ReagentX has built an open-source tool “iMessage exporter” for users to create a library of all communication with family, friends, or colleagues. The binary allows users to easily access iMessage chats as native data structures so users can even print and preserve memorable texts.
I’ve spent a long time reverse engineering nearly every aspect of Apple’s iMessage SQLite tables to build this program. As far as I know, there are no other tools that support the full corpus of iMessage features, including edited messages, app messages, reactions, and threads.
Here are all the features supported by iMessage exporter on macOS 13.1
Texts, edited and unsent messages, multiple-part messages, threads and message replies, group chats, attachments, expressive (bubbles, screen effects), reactions, stickers, Apple Pay, SharePlay/Facetime message balloons, Apple Music preview streams, system message types as well as third party applications and much more.
The tool can also run diagnostics to find problems with iMessage data. The developer describes:
- For the curious, here are some of the more interesting aspects of the database I came across:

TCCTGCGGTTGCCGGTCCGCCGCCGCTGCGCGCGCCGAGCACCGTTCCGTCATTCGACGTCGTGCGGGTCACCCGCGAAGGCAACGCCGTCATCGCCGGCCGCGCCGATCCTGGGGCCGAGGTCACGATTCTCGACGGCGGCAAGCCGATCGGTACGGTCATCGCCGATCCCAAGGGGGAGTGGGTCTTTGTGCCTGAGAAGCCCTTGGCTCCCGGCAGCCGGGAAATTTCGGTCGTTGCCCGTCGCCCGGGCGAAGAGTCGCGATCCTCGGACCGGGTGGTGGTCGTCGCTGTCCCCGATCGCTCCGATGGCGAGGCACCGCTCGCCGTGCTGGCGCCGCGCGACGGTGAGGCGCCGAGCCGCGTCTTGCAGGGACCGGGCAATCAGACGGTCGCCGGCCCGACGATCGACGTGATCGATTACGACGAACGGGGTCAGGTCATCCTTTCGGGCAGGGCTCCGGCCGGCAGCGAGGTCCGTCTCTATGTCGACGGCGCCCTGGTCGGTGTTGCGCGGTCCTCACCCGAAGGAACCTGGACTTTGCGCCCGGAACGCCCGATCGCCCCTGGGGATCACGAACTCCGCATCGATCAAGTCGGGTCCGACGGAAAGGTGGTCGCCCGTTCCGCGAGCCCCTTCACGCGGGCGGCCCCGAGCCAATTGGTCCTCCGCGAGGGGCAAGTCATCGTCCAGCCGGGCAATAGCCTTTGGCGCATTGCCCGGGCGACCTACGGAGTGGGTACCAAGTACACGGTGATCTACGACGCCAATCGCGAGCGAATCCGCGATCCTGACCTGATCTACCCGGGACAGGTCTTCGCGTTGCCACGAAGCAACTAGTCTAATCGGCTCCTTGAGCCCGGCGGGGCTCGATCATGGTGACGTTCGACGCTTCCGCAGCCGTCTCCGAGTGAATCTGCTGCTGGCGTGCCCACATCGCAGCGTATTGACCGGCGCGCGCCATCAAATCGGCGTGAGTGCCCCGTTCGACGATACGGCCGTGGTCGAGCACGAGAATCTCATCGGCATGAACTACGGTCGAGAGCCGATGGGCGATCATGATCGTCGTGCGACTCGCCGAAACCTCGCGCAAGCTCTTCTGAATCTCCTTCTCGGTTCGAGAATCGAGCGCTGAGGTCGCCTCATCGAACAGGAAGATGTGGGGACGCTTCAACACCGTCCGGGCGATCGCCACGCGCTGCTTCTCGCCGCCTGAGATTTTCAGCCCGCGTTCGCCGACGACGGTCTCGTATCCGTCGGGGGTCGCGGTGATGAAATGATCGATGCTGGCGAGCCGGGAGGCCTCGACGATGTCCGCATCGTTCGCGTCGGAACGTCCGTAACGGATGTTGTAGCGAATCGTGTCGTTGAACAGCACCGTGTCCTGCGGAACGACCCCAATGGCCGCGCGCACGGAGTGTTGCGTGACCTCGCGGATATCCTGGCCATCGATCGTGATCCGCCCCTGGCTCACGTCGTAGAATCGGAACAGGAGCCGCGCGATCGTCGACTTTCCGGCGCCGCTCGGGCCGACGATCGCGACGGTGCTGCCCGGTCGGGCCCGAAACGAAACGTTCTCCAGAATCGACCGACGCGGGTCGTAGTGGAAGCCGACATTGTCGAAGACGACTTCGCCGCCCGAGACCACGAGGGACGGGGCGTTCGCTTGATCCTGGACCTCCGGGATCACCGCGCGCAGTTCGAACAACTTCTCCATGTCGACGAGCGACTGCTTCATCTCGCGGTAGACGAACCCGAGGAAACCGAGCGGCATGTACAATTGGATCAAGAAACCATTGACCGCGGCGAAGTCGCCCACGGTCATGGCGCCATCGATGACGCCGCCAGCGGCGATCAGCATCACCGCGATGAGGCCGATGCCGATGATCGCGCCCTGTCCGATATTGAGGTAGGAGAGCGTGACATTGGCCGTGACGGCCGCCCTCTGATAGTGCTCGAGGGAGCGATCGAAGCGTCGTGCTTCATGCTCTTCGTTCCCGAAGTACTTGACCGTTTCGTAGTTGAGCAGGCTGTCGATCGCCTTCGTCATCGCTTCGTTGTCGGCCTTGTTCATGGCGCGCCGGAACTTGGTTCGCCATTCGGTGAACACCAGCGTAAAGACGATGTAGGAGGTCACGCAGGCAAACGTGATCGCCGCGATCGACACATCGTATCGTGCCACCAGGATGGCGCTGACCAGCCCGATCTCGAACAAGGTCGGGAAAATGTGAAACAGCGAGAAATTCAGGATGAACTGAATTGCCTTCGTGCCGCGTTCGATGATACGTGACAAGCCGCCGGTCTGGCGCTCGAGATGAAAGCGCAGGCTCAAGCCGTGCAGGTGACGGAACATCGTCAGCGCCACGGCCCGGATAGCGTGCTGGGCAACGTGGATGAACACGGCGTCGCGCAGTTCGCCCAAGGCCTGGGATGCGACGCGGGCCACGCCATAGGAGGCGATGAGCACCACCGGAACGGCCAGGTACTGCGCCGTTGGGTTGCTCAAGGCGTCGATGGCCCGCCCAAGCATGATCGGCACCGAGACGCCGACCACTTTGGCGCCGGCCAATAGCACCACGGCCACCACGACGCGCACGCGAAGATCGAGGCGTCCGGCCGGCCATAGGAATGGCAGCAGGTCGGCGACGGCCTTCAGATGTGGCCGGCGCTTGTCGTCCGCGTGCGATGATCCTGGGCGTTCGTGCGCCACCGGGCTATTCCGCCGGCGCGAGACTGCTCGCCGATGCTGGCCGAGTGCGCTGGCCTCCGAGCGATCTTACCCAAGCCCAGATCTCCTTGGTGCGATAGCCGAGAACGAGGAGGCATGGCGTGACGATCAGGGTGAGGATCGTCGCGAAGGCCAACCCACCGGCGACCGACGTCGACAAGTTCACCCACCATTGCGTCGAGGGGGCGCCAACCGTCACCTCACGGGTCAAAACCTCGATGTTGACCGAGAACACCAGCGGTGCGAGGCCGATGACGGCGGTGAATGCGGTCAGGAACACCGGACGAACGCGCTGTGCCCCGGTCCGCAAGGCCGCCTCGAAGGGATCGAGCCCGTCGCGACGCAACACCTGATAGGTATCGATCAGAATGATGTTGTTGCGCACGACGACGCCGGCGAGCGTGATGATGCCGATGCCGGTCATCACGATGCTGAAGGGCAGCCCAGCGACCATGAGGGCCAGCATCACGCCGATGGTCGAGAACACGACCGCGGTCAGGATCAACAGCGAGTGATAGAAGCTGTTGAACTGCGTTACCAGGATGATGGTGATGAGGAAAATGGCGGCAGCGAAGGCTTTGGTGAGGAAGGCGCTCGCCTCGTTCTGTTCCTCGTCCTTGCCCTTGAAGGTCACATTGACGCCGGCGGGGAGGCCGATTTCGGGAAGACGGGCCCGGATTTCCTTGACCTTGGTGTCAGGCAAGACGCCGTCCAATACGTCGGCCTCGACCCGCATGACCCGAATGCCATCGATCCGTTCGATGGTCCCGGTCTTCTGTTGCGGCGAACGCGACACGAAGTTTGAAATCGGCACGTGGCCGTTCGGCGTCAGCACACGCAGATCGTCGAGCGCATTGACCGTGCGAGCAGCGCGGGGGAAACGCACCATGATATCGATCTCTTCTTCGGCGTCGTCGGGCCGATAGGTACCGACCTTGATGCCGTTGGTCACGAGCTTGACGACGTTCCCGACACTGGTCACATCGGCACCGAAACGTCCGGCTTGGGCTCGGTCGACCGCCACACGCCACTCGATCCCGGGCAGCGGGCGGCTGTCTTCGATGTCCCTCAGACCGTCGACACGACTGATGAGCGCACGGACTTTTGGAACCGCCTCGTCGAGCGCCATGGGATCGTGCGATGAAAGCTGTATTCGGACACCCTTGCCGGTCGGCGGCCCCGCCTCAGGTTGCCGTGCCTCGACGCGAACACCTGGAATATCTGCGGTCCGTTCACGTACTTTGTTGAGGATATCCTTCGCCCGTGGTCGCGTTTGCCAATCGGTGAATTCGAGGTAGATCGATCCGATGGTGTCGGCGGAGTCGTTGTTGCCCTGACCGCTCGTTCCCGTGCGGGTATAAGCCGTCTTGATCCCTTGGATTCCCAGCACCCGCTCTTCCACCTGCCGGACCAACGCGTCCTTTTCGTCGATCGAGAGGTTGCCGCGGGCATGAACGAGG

- Dates are stored as Unix time stamp with an epoch of 2001-01-01 00:00:00
- Messages can have multiple parts, denoted by some special invisible characters
- Reactions are stored by prefixing the GUID of the reacted message with the index of the message part.
- URL messages cache data in the table, which we can parse and display. This is useful for understanding the context of rotten links.
- Edited messages store the history of message edits. I wanted to try out DDD here, which was fun!
iMessage exporter is available on GitHub for free. It is optimized for the latest macOS version and iMessage. You can install the software either through crates.io or manually; clone the repository > cd to the repository > cargo run –release to compile.